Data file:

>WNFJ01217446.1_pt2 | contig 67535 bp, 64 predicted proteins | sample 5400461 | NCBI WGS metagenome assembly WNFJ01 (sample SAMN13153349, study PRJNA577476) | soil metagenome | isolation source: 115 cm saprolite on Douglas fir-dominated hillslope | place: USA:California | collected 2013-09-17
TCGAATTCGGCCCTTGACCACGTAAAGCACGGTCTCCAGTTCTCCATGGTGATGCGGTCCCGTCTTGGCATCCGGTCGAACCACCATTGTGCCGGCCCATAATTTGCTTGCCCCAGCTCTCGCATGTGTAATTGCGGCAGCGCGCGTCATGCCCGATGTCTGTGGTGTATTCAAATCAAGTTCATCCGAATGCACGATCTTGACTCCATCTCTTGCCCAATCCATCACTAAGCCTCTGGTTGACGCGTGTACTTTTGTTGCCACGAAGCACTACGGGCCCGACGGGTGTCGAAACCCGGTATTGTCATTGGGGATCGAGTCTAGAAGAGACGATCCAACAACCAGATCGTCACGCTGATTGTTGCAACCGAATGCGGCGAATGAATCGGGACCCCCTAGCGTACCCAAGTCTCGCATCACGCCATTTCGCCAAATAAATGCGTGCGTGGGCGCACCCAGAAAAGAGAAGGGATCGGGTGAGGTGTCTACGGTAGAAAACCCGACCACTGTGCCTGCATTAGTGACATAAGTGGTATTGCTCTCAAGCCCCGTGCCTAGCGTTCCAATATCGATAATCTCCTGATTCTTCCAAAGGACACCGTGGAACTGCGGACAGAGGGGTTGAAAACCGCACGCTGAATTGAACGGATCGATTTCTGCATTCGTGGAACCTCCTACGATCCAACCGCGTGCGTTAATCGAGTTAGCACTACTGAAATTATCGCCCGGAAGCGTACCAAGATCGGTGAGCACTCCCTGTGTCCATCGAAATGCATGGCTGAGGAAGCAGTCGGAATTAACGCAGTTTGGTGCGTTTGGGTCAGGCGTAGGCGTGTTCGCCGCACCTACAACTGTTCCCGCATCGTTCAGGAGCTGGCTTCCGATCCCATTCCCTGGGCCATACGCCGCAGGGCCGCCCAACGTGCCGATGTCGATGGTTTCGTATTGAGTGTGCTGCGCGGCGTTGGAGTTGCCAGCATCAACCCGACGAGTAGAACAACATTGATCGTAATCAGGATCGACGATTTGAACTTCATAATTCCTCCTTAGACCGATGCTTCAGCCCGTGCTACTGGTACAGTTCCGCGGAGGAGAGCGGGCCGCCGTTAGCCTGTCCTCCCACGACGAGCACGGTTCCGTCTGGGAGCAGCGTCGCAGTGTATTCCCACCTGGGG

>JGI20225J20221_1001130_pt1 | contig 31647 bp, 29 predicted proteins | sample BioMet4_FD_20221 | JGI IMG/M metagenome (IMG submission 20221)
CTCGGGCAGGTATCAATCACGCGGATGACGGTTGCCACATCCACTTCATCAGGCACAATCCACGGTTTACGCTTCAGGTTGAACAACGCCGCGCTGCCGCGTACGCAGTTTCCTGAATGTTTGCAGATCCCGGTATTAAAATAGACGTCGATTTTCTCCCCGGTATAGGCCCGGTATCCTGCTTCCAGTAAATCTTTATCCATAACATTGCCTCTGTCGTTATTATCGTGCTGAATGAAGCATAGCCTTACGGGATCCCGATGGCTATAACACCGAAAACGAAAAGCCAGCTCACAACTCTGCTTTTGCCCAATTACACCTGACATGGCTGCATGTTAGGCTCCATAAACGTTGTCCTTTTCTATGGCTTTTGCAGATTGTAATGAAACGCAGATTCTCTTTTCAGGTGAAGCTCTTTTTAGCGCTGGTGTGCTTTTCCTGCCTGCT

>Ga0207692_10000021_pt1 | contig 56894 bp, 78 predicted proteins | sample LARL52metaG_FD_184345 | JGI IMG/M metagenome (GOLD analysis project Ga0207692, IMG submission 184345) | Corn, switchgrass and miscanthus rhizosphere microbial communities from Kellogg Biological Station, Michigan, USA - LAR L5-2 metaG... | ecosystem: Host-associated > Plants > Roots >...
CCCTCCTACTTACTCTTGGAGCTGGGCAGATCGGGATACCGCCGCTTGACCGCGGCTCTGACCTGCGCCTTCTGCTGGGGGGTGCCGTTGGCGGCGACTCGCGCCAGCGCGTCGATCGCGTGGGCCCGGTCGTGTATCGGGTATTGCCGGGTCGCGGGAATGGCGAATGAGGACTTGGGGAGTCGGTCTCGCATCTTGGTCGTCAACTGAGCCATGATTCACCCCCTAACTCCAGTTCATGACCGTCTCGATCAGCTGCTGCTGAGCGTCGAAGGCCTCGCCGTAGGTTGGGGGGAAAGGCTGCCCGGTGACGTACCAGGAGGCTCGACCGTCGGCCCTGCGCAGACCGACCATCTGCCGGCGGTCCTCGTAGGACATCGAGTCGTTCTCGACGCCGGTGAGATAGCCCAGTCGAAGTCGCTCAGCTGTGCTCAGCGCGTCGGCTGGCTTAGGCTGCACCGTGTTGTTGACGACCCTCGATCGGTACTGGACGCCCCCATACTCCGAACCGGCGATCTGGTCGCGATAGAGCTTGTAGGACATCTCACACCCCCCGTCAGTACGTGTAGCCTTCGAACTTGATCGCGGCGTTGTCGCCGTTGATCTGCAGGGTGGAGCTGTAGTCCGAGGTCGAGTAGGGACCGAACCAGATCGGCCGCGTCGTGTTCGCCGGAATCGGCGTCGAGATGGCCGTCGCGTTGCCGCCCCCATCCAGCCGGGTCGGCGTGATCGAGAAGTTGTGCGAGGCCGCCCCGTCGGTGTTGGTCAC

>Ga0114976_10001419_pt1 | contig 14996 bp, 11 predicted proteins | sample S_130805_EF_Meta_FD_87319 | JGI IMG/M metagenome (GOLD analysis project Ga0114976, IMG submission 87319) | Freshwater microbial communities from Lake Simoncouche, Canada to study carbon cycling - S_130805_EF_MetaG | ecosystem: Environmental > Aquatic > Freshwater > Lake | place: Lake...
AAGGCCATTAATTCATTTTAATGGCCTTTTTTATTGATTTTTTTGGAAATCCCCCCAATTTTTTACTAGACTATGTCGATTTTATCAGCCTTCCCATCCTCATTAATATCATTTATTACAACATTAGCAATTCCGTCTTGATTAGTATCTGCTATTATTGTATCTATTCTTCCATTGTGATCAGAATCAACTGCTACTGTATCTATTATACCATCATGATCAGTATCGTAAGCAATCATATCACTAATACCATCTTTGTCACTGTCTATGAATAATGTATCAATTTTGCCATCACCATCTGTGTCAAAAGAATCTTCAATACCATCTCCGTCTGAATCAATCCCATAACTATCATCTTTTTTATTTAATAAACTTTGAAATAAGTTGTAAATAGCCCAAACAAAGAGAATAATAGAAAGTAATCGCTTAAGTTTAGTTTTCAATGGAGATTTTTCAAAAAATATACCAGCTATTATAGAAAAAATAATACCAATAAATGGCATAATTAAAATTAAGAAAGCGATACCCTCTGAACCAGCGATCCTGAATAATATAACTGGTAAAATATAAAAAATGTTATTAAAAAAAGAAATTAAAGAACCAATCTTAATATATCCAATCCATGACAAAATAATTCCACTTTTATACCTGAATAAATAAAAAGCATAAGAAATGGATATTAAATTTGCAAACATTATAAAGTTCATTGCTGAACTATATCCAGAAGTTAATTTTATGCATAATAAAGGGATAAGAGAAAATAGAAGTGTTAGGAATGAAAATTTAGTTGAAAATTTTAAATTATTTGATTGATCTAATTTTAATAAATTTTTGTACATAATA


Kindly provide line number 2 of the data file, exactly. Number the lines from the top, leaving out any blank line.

TCGAATTCGGCCCTTGACCACGTAAAGCACGGTCTCCAGTTCTCCATGGTGATGCGGTCCCGTCTTGGCATCCGGTCGAACCACCATTGTGCCGGCCCATAATTTGCTTGCCCCAGCTCTCGCATGTGTAATTGCGGCAGCGCGCGTCATGCCCGATGTCTGTGGTGTATTCAAATCAAGTTCATCCGAATGCACGATCTTGACTCCATCTCTTGCCCAATCCATCACTAAGCCTCTGGTTGACGCGTGTACTTTTGTTGCCACGAAGCACTACGGGCCCGACGGGTGTCGAAACCCGGTATTGTCATTGGGGATCGAGTCTAGAAGAGACGATCCAACAACCAGATCGTCACGCTGATTGTTGCAACCGAATGCGGCGAATGAATCGGGACCCCCTAGCGTACCCAAGTCTCGCATCACGCCATTTCGCCAAATAAATGCGTGCGTGGGCGCACCCAGAAAAGAGAAGGGATCGGGTGAGGTGTCTACGGTAGAAAACCCGACCACTGTGCCTGCATTAGTGACATAAGTGGTATTGCTCTCAAGCCCCGTGCCTAGCGTTCCAATATCGATAATCTCCTGATTCTTCCAAAGGACACCGTGGAACTGCGGACAGAGGGGTTGAAAACCGCACGCTGAATTGAACGGATCGATTTCTGCATTCGTGGAACCTCCTACGATCCAACCGCGTGCGTTAATCGAGTTAGCACTACTGAAATTATCGCCCGGAAGCGTACCAAGATCGGTGAGCACTCCCTGTGTCCATCGAAATGCATGGCTGAGGAAGCAGTCGGAATTAACGCAGTTTGGTGCGTTTGGGTCAGGCGTAGGCGTGTTCGCCGCACCTACAACTGTTCCCGCATCGTTCAGGAGCTGGCTTCCGATCCCATTCCCTGGGCCATACGCCGCAGGGCCGCCCAACGTGCCGATGTCGATGGTTTCGTATTGAGTGTGCTGCGCGGCGTTGGAGTTGCCAGCATCAACCCGACGAGTAGAACAACATTGATCGTAATCAGGATCGACGATTTGAACTTCATAATTCCTCCTTAGACCGATGCTTCAGCCCGTGCTACTGGTACAGTTCCGCGGAGGAGAGCGGGCCGCCGTTAGCCTGTCCTCCCACGACGAGCACGGTTCCGTCTGGGAGCAGCGTCGCAGTGTATTCCCACCTGGGG